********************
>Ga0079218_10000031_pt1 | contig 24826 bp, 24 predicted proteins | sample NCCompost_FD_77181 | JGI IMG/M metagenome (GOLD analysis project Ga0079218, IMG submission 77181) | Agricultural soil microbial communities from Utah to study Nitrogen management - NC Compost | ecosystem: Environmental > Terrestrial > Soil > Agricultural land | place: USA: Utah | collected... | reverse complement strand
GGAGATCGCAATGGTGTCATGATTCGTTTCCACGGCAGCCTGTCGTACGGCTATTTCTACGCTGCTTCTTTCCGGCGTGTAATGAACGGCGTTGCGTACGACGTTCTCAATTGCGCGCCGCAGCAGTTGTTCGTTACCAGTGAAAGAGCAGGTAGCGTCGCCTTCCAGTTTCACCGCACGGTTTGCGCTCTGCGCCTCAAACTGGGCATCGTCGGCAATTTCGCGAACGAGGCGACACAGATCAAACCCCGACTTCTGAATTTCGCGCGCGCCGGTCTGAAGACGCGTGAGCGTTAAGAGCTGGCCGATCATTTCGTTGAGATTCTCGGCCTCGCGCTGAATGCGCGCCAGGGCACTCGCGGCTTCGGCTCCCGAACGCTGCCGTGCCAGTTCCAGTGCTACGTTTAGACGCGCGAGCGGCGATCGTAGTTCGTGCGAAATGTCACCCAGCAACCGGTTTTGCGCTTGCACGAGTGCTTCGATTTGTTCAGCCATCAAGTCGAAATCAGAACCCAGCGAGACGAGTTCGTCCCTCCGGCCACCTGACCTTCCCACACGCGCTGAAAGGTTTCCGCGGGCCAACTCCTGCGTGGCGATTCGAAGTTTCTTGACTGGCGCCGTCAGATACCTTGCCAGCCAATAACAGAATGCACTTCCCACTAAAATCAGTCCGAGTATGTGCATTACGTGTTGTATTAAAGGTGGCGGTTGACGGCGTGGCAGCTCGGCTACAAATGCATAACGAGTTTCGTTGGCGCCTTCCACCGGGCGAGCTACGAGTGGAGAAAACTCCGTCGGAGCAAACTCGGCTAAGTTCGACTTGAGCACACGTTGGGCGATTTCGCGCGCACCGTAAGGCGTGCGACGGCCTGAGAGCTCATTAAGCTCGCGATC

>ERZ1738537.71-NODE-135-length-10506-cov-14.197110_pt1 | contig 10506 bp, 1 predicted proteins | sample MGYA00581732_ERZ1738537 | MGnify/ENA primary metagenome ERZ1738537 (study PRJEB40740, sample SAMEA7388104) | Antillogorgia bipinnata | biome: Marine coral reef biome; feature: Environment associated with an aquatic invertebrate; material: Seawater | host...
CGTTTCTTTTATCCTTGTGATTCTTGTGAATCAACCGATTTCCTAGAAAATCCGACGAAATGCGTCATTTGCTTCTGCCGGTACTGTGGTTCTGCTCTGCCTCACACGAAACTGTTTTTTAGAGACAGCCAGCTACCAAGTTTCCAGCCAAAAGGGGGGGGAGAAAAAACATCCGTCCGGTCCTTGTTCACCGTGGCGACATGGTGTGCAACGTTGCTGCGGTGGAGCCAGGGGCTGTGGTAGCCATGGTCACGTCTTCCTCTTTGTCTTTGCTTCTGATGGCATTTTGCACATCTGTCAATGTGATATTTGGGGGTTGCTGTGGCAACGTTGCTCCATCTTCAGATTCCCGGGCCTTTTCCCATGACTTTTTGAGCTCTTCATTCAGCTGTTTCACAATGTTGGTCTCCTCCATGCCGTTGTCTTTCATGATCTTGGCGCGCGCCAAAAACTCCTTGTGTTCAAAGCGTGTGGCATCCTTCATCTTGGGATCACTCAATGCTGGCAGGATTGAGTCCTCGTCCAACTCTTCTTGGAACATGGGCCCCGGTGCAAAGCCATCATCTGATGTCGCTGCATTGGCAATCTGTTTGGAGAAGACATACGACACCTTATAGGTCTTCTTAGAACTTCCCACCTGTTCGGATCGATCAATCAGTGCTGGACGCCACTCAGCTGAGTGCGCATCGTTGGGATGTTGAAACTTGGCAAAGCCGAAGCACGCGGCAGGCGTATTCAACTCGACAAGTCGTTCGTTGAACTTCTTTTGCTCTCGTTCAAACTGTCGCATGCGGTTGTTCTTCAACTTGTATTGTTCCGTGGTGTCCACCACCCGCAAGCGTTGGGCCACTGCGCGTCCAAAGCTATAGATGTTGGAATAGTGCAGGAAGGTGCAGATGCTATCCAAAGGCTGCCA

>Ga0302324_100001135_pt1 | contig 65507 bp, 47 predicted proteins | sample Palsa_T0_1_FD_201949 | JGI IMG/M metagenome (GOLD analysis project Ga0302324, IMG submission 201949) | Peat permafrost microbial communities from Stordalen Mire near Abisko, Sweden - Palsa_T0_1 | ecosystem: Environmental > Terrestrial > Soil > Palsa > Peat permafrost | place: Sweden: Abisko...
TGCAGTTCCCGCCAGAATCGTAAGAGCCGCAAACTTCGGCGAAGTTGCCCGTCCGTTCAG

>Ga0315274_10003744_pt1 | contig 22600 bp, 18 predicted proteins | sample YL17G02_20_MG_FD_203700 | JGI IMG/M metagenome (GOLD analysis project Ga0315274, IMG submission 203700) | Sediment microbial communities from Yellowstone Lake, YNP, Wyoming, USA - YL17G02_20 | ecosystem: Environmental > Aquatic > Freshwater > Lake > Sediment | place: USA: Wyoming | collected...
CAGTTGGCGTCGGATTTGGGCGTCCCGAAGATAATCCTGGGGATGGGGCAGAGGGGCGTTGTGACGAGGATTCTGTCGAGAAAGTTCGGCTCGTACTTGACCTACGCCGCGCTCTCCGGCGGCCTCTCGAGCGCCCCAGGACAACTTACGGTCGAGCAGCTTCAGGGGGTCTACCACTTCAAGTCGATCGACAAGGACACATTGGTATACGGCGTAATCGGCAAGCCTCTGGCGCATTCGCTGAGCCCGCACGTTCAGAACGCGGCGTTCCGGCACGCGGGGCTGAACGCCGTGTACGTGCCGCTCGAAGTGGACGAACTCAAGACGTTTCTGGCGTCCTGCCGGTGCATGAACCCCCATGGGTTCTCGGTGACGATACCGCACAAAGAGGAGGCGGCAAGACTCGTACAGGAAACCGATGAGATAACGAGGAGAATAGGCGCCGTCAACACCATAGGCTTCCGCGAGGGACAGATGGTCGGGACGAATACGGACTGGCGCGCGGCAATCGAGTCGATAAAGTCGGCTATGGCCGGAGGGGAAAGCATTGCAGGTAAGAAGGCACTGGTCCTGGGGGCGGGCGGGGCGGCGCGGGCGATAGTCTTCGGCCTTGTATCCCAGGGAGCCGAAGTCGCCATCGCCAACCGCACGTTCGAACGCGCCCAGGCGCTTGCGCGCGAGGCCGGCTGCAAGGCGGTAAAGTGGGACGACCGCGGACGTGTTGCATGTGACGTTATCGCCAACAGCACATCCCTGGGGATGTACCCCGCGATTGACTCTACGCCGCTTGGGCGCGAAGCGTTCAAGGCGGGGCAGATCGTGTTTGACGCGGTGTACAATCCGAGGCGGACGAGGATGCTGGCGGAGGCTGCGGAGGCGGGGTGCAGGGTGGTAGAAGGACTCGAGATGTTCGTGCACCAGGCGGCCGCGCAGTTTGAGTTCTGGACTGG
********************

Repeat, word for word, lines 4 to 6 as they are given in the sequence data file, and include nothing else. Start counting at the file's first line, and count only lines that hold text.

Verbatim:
CGTTTCTTTTATCCTTGTGATTCTTGTGAATCAACCGATTTCCTAGAAAATCCGACGAAATGCGTCATTTGCTTCTGCCGGTACTGTGGTTCTGCTCTGCCTCACACGAAACTGTTTTTTAGAGACAGCCAGCTACCAAGTTTCCAGCCAAAAGGGGGGGGAGAAAAAACATCCGTCCGGTCCTTGTTCACCGTGGCGACATGGTGTGCAACGTTGCTGCGGTGGAGCCAGGGGCTGTGGTAGCCATGGTCACGTCTTCCTCTTTGTCTTTGCTTCTGATGGCATTTTGCACATCTGTCAATGTGATATTTGGGGGTTGCTGTGGCAACGTTGCTCCATCTTCAGATTCCCGGGCCTTTTCCCATGACTTTTTGAGCTCTTCATTCAGCTGTTTCACAATGTTGGTCTCCTCCATGCCGTTGTCTTTCATGATCTTGGCGCGCGCCAAAAACTCCTTGTGTTCAAAGCGTGTGGCATCCTTCATCTTGGGATCACTCAATGCTGGCAGGATTGAGTCCTCGTCCAACTCTTCTTGGAACATGGGCCCCGGTGCAAAGCCATCATCTGATGTCGCTGCATTGGCAATCTGTTTGGAGAAGACATACGACACCTTATAGGTCTTCTTAGAACTTCCCACCTGTTCGGATCGATCAATCAGTGCTGGACGCCACTCAGCTGAGTGCGCATCGTTGGGATGTTGAAACTTGGCAAAGCCGAAGCACGCGGCAGGCGTATTCAACTCGACAAGTCGTTCGTTGAACTTCTTTTGCTCTCGTTCAAACTGTCGCATGCGGTTGTTCTTCAACTTGTATTGTTCCGTGGTGTCCACCACCCGCAAGCGTTGGGCCACTGCGCGTCCAAAGCTATAGATGTTGGAATAGTGCAGGAAGGTGCAGATGCTATCCAAAGGCTGCCA

>Ga0302324_100001135_pt1 | contig 65507 bp, 47 predicted proteins | sample Palsa_T0_1_FD_201949 | JGI IMG/M metagenome (GOLD analysis project Ga0302324, IMG submission 201949) | Peat permafrost microbial communities from Stordalen Mire near Abisko, Sweden - Palsa_T0_1 | ecosystem: Environmental > Terrestrial > Soil > Palsa > Peat permafrost | place: Sweden: Abisko...
TGCAGTTCCCGCCAGAATCGTAAGAGCCGCAAACTTCGGCGAAGTTGCCCGTCCGTTCAG